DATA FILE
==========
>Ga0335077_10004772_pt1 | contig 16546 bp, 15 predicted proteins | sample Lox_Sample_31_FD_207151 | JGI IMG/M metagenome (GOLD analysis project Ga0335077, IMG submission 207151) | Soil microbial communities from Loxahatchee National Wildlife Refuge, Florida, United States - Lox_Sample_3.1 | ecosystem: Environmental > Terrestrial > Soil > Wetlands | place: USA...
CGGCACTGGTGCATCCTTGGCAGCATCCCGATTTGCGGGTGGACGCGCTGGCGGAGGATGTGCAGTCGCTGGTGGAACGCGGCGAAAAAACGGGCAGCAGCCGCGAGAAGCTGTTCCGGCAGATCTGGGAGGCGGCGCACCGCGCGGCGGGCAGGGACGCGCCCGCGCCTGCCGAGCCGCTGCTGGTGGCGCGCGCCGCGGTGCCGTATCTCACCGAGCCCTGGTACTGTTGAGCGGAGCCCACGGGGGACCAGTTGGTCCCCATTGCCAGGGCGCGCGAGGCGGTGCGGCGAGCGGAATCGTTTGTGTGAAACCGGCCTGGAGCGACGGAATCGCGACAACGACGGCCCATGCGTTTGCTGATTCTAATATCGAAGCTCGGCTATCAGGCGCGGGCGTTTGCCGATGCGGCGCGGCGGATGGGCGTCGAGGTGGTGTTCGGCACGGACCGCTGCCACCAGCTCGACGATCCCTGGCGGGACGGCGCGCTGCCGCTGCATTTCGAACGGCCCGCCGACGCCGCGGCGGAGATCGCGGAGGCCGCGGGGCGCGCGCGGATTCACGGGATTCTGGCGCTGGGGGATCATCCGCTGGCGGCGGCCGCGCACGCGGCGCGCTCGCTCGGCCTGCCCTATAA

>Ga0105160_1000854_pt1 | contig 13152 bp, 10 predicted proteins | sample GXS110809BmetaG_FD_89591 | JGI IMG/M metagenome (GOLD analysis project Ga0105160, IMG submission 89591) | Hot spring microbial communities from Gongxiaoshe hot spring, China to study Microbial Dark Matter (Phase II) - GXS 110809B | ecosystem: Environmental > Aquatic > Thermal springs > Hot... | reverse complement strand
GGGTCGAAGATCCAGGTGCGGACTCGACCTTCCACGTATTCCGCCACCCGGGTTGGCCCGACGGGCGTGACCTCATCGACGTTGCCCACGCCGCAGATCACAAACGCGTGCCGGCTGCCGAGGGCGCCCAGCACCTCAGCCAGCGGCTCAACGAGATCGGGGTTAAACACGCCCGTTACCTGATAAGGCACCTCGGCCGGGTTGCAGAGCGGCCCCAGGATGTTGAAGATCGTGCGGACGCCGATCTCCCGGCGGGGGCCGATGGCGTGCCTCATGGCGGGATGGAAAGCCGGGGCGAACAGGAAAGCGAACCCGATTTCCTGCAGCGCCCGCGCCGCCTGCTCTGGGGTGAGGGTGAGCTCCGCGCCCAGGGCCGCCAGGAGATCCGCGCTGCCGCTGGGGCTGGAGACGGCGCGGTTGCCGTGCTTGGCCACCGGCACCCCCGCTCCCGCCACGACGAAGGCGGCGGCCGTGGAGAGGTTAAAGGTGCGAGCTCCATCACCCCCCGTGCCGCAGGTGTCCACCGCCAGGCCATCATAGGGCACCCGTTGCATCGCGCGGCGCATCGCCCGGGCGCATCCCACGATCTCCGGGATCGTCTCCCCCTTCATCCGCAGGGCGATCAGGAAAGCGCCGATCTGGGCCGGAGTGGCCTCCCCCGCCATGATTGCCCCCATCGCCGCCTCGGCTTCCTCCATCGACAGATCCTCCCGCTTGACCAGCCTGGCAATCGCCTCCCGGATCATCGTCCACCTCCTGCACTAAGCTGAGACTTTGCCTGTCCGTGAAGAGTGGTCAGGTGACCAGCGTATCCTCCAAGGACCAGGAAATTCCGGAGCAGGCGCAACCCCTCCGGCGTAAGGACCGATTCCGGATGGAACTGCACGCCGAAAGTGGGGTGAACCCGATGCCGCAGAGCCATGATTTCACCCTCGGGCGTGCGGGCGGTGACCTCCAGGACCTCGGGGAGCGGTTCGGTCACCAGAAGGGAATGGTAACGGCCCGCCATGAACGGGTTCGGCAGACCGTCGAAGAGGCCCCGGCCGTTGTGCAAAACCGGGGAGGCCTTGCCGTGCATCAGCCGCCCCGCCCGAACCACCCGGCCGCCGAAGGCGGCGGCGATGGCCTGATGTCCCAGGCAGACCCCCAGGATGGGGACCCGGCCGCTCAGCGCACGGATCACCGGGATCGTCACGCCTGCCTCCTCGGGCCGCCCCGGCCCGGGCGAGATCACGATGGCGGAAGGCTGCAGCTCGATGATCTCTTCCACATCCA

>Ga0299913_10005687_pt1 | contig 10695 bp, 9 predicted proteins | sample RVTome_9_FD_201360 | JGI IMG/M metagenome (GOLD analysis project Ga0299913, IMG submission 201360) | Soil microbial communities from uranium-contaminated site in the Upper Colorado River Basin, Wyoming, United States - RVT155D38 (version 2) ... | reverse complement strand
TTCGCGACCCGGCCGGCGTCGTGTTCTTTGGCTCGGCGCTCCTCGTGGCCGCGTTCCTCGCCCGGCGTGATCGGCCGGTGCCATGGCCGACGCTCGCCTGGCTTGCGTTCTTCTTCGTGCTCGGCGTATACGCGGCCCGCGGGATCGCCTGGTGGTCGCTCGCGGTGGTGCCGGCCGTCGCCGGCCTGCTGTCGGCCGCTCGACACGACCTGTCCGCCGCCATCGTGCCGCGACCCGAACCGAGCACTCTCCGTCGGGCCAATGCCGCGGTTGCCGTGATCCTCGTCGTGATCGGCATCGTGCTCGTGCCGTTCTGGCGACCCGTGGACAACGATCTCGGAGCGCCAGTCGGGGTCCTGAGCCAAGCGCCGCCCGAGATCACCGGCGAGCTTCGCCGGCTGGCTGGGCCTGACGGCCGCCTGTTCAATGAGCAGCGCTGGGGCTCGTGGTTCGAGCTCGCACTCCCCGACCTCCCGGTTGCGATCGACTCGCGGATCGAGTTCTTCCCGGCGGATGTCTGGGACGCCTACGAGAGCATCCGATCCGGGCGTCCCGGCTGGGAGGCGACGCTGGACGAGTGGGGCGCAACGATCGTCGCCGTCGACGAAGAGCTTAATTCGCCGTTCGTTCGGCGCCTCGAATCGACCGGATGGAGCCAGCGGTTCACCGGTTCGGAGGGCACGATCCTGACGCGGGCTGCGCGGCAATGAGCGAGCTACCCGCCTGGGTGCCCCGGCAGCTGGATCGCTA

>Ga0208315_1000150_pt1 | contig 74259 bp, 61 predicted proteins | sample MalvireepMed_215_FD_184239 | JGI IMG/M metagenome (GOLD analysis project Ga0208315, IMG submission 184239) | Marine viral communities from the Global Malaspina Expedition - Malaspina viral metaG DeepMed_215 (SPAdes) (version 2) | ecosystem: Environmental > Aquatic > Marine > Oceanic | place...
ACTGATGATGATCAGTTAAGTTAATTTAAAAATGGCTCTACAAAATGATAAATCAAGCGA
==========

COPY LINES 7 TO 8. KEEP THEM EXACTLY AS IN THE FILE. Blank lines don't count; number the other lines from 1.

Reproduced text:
>Ga0208315_1000150_pt1 | contig 74259 bp, 61 predicted proteins | sample MalvireepMed_215_FD_184239 | JGI IMG/M metagenome (GOLD analysis project Ga0208315, IMG submission 184239) | Marine viral communities from the Global Malaspina Expedition - Malaspina viral metaG DeepMed_215 (SPAdes) (version 2) | ecosystem: Environmental > Aquatic > Marine > Oceanic | place...
ACTGATGATGATCAGTTAAGTTAATTTAAAAATGGCTCTACAAAATGATAAATCAAGCGA